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Friday, July 1, 2022

Over 380 000 Kubernetes API Servers are Exposed to a Range of Attacks

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Kubernetes is an open-source container orchestration system for automating software deployment, scaling, and management.

The Shadowserver Foundation started scanning for accessible Kubernetes API instances that respond with a 200 OK HTTP response to the probes.

“We find over 380 000 Kubernetes API daily that allows for some form of access, out of over 450 000 that we are able to identify. Data on these is shared daily in our Accessible Kubernetes API Server Report.”, reads the post published by Shadowserver Foundation.

The result of the scan does not mean these servers are fully open or vulnerable to attacks, it suggests a situation where the servers have an “unnecessarily exposed attack surface”.

They scan all of the IPv4 space on ports 6443 and 443 and include only Kubernetes servers that respond with a 200 OK (with accompanying JSON response), and hence disclose version information in their response.

The post says, “A scan result for 2022-05-16 uncovers 381,645 unique IPs responding with a 200 OK HTTP response to our probes”.

“This is out of the 454,729 Kubernetes API instances we see. The “open” API instances thus constitute nearly 84% of all instances that we can scan for on the Ipv4 Internet.”

Erfan Shadabi, the cyber-security expert with data-security firm Comforte AG, stated that he was unsurprised that the Shadowserver scan discovered so many Kubernetes servers exposed to the public internet.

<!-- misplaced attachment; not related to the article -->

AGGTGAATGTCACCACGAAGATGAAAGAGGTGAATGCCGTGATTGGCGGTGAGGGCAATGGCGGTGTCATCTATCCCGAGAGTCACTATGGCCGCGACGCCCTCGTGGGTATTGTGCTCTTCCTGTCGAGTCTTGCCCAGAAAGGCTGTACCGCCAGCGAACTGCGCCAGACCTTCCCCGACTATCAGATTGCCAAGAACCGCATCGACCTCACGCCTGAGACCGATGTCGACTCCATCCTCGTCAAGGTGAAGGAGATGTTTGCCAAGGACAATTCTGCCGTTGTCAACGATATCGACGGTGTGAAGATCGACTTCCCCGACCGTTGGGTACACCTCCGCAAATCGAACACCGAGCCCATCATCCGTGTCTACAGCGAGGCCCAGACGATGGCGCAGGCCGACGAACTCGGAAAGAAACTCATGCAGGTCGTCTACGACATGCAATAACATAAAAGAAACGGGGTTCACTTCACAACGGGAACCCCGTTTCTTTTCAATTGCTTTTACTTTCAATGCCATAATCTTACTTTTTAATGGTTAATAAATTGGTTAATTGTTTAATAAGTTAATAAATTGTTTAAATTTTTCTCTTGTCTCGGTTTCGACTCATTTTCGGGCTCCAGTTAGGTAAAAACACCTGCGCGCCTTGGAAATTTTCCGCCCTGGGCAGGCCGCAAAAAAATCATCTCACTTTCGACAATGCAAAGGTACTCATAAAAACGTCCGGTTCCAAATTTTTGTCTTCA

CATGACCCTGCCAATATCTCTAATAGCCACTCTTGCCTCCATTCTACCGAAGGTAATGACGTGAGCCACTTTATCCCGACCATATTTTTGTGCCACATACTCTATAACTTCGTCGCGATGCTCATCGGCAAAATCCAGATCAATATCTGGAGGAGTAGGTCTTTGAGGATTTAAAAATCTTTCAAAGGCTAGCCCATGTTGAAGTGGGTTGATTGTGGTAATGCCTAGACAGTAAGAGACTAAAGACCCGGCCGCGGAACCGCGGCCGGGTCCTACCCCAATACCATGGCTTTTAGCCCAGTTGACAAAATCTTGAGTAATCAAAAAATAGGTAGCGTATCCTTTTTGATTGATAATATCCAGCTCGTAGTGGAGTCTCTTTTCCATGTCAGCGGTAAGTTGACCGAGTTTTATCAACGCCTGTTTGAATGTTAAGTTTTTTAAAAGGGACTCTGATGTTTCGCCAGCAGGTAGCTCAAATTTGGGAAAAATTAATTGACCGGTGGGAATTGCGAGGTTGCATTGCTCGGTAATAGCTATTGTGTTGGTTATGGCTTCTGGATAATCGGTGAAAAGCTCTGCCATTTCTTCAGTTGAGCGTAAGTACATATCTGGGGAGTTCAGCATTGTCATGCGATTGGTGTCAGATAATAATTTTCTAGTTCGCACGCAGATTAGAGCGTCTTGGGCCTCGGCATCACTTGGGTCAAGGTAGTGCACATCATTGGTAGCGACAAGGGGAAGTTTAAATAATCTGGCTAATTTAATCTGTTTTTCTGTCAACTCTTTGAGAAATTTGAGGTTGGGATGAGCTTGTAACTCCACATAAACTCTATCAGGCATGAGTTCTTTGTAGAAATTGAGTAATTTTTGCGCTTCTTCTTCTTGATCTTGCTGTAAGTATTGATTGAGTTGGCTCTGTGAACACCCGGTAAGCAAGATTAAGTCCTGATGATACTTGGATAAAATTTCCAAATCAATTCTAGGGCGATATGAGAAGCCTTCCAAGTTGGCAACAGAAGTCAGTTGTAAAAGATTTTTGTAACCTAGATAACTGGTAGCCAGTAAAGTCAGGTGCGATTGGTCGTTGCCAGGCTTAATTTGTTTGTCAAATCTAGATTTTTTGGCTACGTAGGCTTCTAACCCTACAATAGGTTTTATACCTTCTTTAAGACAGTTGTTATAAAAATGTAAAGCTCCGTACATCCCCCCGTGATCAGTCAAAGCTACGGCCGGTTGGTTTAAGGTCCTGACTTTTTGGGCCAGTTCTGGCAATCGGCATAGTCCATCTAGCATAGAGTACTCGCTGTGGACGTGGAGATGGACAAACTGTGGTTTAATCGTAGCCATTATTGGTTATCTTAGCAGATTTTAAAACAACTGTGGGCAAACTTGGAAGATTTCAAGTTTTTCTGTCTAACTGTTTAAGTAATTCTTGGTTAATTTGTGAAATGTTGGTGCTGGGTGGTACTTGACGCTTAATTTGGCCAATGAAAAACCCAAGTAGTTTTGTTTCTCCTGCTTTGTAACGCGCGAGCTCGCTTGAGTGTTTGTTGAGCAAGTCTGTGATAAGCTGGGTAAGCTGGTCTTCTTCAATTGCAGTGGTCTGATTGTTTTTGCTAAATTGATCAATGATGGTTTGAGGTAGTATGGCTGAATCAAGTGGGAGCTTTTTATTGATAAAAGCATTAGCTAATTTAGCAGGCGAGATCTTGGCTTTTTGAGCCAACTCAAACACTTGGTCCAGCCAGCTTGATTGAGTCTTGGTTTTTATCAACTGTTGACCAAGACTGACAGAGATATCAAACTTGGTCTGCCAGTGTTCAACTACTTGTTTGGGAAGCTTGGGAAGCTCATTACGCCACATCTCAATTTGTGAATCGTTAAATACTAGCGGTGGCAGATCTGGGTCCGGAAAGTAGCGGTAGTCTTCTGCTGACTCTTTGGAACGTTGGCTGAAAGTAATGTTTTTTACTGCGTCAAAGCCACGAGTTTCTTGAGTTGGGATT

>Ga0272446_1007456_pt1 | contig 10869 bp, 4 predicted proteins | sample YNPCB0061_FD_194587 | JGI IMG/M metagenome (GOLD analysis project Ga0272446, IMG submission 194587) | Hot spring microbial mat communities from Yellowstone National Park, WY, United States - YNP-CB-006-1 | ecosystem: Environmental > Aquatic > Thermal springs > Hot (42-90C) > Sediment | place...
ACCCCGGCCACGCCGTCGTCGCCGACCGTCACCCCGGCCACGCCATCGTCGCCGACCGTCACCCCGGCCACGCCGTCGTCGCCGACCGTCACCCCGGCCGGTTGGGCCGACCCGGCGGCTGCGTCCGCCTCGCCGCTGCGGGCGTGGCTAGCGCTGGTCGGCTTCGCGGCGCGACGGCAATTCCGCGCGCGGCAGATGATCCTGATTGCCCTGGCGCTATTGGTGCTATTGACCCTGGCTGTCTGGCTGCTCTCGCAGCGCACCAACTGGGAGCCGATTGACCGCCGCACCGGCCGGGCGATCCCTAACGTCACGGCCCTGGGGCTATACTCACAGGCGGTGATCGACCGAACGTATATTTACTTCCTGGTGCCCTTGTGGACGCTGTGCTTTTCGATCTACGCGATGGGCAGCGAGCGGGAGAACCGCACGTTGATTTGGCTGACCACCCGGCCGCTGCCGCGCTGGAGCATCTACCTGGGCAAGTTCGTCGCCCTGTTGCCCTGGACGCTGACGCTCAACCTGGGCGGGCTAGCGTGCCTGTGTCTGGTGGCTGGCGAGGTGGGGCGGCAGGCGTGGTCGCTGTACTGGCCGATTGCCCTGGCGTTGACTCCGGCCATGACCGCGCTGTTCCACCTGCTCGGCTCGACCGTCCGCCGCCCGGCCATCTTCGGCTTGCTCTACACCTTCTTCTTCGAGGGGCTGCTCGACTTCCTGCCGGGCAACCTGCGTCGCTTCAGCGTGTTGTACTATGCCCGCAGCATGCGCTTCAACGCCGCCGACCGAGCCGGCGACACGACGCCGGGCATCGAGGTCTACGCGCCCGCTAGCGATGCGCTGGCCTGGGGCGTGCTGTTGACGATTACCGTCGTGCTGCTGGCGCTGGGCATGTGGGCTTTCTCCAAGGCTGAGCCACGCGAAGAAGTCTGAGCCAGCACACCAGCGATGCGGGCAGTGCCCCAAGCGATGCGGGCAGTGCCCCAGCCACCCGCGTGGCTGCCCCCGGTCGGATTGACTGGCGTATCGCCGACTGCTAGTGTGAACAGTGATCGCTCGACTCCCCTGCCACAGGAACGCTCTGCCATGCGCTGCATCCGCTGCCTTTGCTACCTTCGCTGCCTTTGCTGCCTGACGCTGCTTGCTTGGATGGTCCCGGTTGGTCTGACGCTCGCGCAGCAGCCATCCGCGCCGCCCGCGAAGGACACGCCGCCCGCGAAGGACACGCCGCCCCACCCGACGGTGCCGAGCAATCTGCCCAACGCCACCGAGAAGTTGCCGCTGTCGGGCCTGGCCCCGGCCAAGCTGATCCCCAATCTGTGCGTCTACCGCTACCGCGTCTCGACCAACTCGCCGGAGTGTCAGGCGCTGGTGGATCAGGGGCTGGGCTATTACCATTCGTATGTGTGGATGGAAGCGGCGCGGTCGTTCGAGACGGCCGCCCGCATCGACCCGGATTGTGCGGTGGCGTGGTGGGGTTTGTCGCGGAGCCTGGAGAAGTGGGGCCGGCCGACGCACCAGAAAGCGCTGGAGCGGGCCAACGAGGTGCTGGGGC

“White Kubernetes] provides massive benefits to enterprises for agile app delivery, there are a few characteristics that make it an ideal attack target for exploitation”.

“For instance, as a result of having many containers, Kubernetes has a large attack surface that could be exploited if not pre-emptively secured”, he stated.

Protecting Kubernetes

Shadowserver advises that if administrators find that a Kubernetes instance in their environment is accessible to the internet, they should consider implementing ‘authorisation for access,’ or block at the firewall level to reduce the attack surface exposed.

Also, if your Kubernetes API endpoint is available on an IP you were not expecting, and you use kube-proxy in IPVS mode see https[:]//github.com/kubernetes/kubernetes/pull/108460.

Erfan Shadabi suggests that organizations that use containers and Kubernetes in their production environment are to take securing Kubernetes as seriously as they do all aspects of their IT infrastructure.

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